- The Washington Times - Wednesday, July 19, 2006

When Bob Sisk started delivering the mail in the 1960s, he was assigned an Army jeep for his route in the Washington suburbs.

Now, the 62-year-old letter carrier is carrying his bundles of letters and packages in a vehicle that offers an eerily quiet ride, doesn’t rely heavily on oily lubricants anda emits droplets of water from the tailpipe.

Mr. Sisk is among a select group of government workers, researchers and residents testing hydrogen-powered vehicles in demonstration projects across the country. With gasoline prices hovering around the $3 mark this summer, the routine driving done by Mr. Sisk and others is helping researchers develop improvements for the technology, which could form the basis of the next generation of alternative vehicles.

“People think I was around for the horse-and-buggy days — but I wasn’t,” Mr. Sisk said with a smile during a recent ride along his Springfield route aboard General Motors Corp.’s HydroGen3 minivan.

Virtually every automaker is conducting tests of hydrogen-powered vehicles, which have received support from a five-year, $1.2 billion hydrogen initiative President Bush first announced in his 2003 State of the Union address.

The pollution-free technology holds the potential of zero emissions and a sustainable source of energy produced when hydrogen and oxygen are mixed. The vehicles could begin appearing in showrooms by 2020, or even earlier, according to government and industry experts, but many obstacles exist, ranging from high costs and a lack of fueling stations to the need for improved storage capacity and better range.

With the technology still in its early stages, the vehicle testing gives automakers valuable information on their progress based on typical driving experiences.

From the back of a post office in a Virginia strip mall that includes a barbershop and a coin collector’s store, Mr. Sisk takes the hydrogen vehicle, based on an Opel Zafira minivan, on his route three days a week.

“It drives like an ordinary car,” Mr. Sisk said. The vehicle has a range of about 170 miles to 250 miles and a top speed of 99 mph, although Mr. Sisk said it’s “not as fast on takeoffs” compared to a conventional vehicle.

In Albany, N.Y., Deputy Commissioner John Spano has acquired two Honda fuel-cell vehicles as part of the state’s clean-fuel-vehicles program. The program, administered by New York’s Office of General Services, maintains more than 5,000 alternative vehicles, including flexible-fuel vehicles, electric vehicles, hybrids and vehicles fueled by compressed natural gas and propane.

When deploying the hydrogen vehicle, Mr. Spano said, the agency does not “handle it with kid gloves at all.” He said the Honda FCX has responded with strong performance, although it hasn’t been used on long trips outside New York’s capital region because of limited range and a lack of fueling stations across the state.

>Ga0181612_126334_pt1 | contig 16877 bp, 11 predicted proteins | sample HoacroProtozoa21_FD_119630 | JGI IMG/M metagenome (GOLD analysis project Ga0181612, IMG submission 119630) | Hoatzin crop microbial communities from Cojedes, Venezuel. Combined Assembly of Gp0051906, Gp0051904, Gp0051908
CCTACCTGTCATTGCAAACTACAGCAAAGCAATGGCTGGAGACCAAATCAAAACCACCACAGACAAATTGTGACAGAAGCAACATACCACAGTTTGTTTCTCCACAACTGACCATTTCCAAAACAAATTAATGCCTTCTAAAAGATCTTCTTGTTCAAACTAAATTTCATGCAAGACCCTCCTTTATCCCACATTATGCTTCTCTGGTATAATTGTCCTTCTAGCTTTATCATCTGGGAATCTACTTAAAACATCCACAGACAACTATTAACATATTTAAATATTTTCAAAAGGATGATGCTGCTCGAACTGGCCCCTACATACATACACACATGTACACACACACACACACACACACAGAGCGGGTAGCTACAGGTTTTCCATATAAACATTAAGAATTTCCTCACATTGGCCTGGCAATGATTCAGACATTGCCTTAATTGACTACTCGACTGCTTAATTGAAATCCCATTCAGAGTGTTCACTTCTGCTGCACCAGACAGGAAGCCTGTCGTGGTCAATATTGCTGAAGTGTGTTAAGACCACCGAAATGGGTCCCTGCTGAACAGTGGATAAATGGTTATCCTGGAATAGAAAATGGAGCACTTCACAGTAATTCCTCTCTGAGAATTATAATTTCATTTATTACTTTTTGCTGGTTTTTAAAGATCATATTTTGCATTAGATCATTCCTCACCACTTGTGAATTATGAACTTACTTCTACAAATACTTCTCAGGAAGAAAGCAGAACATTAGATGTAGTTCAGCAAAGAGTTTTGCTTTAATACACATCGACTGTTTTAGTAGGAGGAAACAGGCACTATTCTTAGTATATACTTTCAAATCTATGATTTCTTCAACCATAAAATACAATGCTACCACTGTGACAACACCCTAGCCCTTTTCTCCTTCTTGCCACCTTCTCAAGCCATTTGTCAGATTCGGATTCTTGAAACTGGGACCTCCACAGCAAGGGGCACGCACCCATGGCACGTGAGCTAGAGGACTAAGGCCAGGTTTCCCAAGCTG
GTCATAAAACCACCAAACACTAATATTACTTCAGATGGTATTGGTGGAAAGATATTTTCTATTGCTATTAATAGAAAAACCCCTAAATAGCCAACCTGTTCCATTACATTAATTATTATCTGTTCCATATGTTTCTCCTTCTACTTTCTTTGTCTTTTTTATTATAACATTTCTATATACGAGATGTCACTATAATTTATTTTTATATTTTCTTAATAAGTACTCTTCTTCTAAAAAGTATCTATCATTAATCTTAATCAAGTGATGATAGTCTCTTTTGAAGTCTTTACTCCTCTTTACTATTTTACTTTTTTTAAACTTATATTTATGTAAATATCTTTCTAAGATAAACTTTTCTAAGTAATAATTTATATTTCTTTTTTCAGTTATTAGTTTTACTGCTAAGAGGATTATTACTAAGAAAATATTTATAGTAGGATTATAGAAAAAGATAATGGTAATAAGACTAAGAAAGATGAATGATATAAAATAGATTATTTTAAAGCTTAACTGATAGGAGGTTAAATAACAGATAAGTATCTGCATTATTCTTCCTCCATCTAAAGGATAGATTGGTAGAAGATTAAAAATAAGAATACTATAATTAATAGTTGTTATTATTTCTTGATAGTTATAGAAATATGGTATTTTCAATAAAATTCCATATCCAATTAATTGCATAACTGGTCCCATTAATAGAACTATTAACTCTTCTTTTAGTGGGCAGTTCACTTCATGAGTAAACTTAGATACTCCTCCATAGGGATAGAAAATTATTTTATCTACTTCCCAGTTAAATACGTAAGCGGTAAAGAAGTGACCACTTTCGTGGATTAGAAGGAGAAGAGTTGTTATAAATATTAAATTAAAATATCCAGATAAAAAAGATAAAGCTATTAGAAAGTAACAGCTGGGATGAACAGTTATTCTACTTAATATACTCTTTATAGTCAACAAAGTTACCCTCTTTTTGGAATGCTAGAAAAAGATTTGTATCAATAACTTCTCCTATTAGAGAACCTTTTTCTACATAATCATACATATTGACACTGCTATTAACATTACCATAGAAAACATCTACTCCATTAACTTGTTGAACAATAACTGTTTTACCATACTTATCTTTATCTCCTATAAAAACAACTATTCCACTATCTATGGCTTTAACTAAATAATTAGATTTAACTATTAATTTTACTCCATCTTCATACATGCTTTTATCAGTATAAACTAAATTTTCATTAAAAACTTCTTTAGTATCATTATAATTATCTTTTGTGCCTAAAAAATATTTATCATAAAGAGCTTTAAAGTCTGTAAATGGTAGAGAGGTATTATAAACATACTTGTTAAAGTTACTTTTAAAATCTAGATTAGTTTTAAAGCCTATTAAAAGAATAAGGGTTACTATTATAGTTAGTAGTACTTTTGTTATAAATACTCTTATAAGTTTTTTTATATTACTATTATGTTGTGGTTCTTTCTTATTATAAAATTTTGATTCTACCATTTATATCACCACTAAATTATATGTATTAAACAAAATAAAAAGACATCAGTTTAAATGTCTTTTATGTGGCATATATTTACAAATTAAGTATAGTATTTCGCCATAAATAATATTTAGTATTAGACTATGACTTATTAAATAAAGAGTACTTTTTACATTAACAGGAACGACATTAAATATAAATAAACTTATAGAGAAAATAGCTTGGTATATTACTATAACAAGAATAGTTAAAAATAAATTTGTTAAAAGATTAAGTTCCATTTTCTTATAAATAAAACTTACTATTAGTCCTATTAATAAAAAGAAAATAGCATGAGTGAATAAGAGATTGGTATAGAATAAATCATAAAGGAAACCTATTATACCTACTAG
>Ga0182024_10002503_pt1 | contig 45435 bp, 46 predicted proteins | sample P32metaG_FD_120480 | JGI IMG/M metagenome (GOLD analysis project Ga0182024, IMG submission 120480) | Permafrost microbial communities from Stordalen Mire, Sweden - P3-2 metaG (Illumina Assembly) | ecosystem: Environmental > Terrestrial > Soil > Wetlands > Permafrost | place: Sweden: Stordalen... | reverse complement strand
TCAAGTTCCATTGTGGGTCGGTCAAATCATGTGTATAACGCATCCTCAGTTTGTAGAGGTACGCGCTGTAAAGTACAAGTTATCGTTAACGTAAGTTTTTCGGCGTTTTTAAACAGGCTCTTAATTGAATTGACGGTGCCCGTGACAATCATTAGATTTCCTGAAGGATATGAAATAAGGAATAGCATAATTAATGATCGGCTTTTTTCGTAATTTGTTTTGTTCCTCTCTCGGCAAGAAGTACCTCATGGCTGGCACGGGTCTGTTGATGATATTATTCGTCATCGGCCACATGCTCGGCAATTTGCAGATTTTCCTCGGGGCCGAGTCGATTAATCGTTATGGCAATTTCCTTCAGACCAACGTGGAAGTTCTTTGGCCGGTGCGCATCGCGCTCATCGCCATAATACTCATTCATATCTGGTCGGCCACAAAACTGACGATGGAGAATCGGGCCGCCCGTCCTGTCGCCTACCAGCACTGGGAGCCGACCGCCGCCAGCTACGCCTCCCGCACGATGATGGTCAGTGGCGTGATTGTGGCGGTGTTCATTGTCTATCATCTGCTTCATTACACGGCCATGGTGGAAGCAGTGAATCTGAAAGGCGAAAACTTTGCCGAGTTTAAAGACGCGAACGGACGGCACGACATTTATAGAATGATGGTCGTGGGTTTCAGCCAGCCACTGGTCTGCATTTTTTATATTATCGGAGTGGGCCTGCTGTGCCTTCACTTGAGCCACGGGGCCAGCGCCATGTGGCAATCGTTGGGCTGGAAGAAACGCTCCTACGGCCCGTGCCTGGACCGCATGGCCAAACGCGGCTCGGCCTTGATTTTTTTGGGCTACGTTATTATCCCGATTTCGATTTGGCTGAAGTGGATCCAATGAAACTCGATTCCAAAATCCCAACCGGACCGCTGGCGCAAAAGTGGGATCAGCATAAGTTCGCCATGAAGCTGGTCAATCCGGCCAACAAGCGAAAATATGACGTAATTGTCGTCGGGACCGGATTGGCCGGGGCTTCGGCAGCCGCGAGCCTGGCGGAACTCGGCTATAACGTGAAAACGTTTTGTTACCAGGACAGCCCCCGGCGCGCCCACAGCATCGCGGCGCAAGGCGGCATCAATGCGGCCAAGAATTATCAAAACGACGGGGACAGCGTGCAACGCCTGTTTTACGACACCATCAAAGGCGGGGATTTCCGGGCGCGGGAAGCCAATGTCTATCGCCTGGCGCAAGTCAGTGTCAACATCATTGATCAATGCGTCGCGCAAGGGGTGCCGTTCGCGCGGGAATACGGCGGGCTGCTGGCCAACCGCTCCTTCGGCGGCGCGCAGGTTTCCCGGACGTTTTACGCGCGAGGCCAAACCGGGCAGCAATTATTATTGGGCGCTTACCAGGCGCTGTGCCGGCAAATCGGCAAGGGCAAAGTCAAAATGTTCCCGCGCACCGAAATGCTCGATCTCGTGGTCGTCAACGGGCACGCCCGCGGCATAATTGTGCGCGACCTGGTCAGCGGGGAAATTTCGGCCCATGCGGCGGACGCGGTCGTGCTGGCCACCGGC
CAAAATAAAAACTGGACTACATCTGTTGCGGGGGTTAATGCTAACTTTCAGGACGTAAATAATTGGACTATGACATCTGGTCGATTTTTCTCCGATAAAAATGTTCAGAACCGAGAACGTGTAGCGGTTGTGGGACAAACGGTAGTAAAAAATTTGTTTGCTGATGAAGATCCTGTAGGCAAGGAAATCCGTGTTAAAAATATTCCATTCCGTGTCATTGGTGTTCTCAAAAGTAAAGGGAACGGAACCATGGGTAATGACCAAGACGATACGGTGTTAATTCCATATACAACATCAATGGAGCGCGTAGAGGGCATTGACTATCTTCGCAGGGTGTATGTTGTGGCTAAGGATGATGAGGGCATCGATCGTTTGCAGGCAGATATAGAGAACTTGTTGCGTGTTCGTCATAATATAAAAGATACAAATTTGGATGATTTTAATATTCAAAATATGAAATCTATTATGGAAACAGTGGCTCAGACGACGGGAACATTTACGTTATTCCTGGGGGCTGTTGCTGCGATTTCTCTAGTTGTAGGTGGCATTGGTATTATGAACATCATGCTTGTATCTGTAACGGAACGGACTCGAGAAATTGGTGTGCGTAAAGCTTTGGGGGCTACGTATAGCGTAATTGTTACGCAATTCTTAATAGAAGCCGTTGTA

In 2004, Mr. Spano said the office had a couple of cases in which the vehicle’s range dropped to 70 to 80 miles in cold weather and one instance in which the vehicle failed to start at a temperature of about 10 degrees. But otherwise, it has passed the test thus far.

“It’s quiet. It’s quick. We really haven’t had any complaints,” Mr. Spano said.

Cold starts and adjusting to hot desert climates are among the challenges the vehicles face, along with a price — about $1 million per vehicle — which does not make mass production feasible right now.

Automakers are pushing ahead. GM has introduced the Sequel concept vehicle, the first fuel-cell vehicle capable of going 300 miles between fill-ups. Ford has hydrogen-fueled shuttle buses in central Florida and is distributing Ford Focus fuel-cell vehicles in the United States, Canada and Germany.

Nissan is developing its first in-house fuel-cell stack and a high-pressure hydrogen storage system. Mazda is working on a hydrogen-fueled rotary-engine version of its RX-8 sports car.

Scott Samuelson, director of the National Fuel Cell Research Center at the University of California at Irvine, said the main drawbacks involve the lack of an infrastructure of hydrogen fueling stations and the limited onboard storage of hydrogen in current models.

Most vehicles have a range of about 180 miles but the lack of fueling stations reduces the typical range to about 110 miles, said Mr. Samuelson, whose program tests Toyota hydrogen vehicles.

California has begun an ambitious “hydrogen highway” program to address the lack of fueling stations; the state has 16 hydrogen fueling stations and another dozen under development, according to the National Hydrogen Association. In the United States and Canada, a total of 37 are now in use and another 22 are expected to open over the next 18 months.

Donald Paul, Chevron Corp.’s vice president and chief technology officer, said in testimony to a Senate panel Monday that the nation’s fuel system took more than a century to develop, “and given the complexities, it is absolutely critical that both the fuel cell vehicles and the hydrogen infrastructure be developed simultaneously.”


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